While details are still being worked out, the IRS will be coordinating with other federal agencies to facilitate payment determination and distribution. For example, eligible individuals collecting Social Security benefits may not need to file a tax return in order to receive a payment.

Retirement plan provisions

  • Required minimum distributions (RMDs) from employer-sponsored retirement plans and IRAs will not apply for the 2020 calendar year; this includes any 2019 RMDs that would otherwise have to be taken in 2020
  • The 10% early-distribution penalty tax that would normally apply to distributions made prior to age 59½ (unless an exception applies) is waived for retirement plan distributions of up to $100,000 relating to the coronavirus; special re-contribution rules and income inclusion rules for tax purposes apply as well
  • Limits on loans from employer-sponsored retirement plans are expanded, with repayment delays provided

Student loans

  • The legislation provides a six-month automatic payment suspension for any student loan held by the federal government; this six-month period ends on September 30, 2020
  • Under already existing rules, up to $5,250 in payments made by an employer under an education assistance program could be excluded from an employee’s taxable income; this exclusion is expanded to include eligible student loan repayments an employer makes on an employee’s behalf before January 1, 2021

Business relief

  • An employee retention tax credit is now available to employers significantly impacted by the crisis and is applied  to offset Social Security payroll taxes; the credit is equal to 50% of qualified wages up to a certain maximum
  • Employers may defer paying the employer portion of Social Security payroll taxes through the end of 2020 and may pay the deferred taxes over a two-year period of time; self-employed individuals are able to do the same
  • Net operating loss rules expanded
  • Deductibility of business interest expanded
  • Provisions relating to specified Small Business Administration (SBA) loans increase the federal government guarantee to 100% and allow small businesses to borrow up to $10 million and defer payments for six months to one year; self-employed individuals, independent contractors, and sole proprietors may qualify for loans

Prior legislative relief provisions

Signed into law roughly two weeks prior to the CARES Act, the Families First Coronavirus Response Act (FFCRA) also included relief provisions worth noting:

  • Requirement that health plans cover COVID-19 testing at no cost to the patient
  • Requirement that employers with fewer than 500 employees generally must provide paid sick leave to employees affected by COVID-19 who meet certain criteria, and paid emergency family and medical leave in other circumstances
  • Payroll tax credits allowed for required sick leave as well as family and medical leave paid

There is likely to be a steady stream of guidance forthcoming with details relating to many of these provisions, so stay tuned for more information. We’re here to help and to answer any questions you may have.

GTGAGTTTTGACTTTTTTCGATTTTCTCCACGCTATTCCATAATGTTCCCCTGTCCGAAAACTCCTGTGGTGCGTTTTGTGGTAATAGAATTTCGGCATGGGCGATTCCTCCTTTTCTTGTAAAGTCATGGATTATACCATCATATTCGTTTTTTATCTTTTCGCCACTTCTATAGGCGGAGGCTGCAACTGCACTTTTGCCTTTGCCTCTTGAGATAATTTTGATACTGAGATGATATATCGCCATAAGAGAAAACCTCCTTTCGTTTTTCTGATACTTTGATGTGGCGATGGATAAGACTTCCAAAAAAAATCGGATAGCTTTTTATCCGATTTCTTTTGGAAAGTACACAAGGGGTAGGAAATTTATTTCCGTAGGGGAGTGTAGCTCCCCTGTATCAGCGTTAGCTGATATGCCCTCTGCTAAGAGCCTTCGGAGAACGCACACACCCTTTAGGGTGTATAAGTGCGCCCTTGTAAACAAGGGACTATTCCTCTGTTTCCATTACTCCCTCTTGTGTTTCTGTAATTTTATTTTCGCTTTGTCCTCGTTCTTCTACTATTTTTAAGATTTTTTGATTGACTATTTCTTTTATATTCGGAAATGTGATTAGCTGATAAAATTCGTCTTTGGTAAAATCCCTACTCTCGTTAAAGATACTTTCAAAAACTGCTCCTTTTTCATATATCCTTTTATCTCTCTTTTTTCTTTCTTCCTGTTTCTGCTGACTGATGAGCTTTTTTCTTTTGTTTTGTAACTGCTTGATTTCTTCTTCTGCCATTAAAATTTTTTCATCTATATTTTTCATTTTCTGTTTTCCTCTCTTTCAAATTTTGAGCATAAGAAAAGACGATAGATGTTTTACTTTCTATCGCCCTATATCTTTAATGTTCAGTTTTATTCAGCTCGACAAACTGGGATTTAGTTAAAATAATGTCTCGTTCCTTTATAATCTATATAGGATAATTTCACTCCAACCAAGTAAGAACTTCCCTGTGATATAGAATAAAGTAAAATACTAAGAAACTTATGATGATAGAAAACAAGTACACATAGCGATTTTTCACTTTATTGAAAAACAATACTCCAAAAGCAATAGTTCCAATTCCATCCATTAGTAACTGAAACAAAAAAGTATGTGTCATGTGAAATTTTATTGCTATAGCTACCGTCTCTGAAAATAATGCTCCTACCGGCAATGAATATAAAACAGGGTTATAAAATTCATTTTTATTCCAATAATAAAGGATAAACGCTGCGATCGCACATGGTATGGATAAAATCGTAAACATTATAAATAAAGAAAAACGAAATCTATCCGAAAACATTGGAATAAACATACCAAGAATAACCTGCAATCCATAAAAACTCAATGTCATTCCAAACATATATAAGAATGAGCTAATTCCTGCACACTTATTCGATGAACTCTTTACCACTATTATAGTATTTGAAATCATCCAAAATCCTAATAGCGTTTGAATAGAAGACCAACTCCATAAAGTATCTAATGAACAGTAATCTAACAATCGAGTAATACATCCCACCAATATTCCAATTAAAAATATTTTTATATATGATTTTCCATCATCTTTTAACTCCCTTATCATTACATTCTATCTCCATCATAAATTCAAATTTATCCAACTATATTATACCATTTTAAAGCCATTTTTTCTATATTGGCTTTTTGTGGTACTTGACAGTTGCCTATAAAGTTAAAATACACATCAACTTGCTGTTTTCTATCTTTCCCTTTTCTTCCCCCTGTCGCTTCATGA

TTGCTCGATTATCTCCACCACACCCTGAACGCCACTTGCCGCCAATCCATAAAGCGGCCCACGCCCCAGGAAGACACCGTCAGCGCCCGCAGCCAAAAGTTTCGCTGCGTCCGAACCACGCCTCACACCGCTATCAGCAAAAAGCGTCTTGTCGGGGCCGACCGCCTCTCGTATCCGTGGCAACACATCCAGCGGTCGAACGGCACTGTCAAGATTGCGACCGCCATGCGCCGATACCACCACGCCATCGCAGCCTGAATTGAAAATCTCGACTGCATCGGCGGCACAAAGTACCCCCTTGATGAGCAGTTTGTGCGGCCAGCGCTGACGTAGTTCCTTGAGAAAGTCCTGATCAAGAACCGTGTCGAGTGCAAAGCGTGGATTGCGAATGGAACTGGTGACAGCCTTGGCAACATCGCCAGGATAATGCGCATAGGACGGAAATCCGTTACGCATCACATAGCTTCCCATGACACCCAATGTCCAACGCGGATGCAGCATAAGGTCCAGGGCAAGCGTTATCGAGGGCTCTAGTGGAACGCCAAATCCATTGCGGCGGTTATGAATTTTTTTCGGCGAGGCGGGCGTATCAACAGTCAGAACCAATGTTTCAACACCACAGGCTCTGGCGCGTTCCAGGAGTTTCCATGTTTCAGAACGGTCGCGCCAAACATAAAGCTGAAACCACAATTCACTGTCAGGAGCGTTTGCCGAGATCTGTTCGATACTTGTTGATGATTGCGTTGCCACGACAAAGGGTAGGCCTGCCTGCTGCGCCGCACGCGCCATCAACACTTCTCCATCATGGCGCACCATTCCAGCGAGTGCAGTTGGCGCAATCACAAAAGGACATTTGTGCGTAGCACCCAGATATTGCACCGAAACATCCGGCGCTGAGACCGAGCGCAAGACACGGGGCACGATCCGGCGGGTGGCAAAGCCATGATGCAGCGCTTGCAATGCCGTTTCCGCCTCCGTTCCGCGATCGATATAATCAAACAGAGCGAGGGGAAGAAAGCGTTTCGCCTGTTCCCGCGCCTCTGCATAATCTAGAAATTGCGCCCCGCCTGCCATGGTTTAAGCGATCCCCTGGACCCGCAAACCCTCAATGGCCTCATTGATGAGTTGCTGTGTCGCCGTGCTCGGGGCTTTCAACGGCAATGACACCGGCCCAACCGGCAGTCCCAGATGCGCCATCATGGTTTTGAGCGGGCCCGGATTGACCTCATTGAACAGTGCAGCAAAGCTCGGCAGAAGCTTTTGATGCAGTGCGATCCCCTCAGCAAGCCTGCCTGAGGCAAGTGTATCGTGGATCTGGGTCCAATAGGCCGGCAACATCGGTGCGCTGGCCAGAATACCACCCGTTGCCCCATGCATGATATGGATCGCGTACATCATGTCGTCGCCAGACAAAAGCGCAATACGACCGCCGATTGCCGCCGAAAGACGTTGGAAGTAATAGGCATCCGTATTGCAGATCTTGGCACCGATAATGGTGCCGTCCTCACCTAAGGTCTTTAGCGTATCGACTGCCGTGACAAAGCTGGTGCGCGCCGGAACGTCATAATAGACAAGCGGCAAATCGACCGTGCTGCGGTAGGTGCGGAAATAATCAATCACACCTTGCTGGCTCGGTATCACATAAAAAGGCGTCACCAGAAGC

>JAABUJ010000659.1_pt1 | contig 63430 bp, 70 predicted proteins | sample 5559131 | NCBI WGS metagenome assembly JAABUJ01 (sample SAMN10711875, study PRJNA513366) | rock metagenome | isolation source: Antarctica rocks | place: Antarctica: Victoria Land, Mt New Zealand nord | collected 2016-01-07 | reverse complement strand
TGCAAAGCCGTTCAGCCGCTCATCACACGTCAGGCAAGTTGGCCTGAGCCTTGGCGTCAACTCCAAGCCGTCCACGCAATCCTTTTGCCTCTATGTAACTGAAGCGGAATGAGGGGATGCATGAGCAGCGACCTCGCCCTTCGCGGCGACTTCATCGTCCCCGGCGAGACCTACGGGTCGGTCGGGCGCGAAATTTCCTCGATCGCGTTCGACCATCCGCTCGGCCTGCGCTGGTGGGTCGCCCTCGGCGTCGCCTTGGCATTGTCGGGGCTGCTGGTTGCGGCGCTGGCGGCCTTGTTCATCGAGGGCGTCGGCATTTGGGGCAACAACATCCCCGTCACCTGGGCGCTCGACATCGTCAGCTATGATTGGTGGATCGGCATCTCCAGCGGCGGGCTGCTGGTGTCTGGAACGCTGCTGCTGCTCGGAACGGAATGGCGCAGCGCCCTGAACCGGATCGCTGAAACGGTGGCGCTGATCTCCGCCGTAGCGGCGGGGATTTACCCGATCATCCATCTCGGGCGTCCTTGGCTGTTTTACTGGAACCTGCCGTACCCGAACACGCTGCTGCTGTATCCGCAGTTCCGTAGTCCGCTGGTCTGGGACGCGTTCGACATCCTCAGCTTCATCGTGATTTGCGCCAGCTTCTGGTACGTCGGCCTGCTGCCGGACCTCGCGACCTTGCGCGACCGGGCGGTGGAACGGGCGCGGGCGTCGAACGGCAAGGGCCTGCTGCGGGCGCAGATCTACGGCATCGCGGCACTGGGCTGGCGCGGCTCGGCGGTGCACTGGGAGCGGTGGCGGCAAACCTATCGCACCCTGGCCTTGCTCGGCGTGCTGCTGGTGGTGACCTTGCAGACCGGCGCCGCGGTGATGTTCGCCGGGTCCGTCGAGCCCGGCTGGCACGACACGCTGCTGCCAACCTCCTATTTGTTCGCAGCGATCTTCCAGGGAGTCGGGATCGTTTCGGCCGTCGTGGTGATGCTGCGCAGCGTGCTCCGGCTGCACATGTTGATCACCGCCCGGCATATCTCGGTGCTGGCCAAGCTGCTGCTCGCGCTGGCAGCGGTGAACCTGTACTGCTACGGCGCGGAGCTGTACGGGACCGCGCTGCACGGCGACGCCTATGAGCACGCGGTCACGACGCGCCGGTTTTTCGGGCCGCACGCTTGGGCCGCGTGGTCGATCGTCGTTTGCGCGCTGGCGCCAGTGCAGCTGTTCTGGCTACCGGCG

3
Apr

Coping with Market Volatility: Avoid Rash Decisions

If you’ve been watching the market lately, perhaps the first question on your mind is, “Should I make a big change in my investments?” In reality, a volatile market isn’t the best time to do a complete makeover of your portfolio, especially if you have long-term financial goals you’re trying to address. Even if you feel that your portfolio needs adjusting, maintaining a firm grasp on your fundamental investment strategy can help you be more thoughtful about making any changes.

Think of each investment as a tool in your investing tool kit, and your asset allocation strategy as your blueprint. Some investments are generally designed to pursue long-term growth, others to provide income, and still others to represent stability. Each is valuable in its own way, but it doesn’t make sense to use a hammer to remake your portfolio if what you really need is a screwdriver to make minor adjustments. Don’t randomly abandon one investment for another unless you know its intended role in your portfolio, whether that role is still appropriate, and the pros and cons of any replacement you’re considering.

Remember that diversification can help offset the risks of certain holdings with those of others. When one type of investment is losing ground, another may be gaining or holding steady.

Diversification and asset allocation cannot ensure a profit or guarantee against a loss, but they can help you understand and manage investment risk.

In these uncertain times, it’s easy to let fear guide your decision making. But when it comes to your investments, a more rational outlook may be your strongest ally. We’re here to help and to answer questions.

Although there is no assurance that working with a financial professional will improve investment results, a professional can evaluate your objectives and available resources and help you consider appropriate long-term financial strategies.

All investing involves risk, including the possible loss of principal, and there is no guarantee that any investment strategy will be successful.

During periods of market volatility, avoid making investment decisions based on emotions.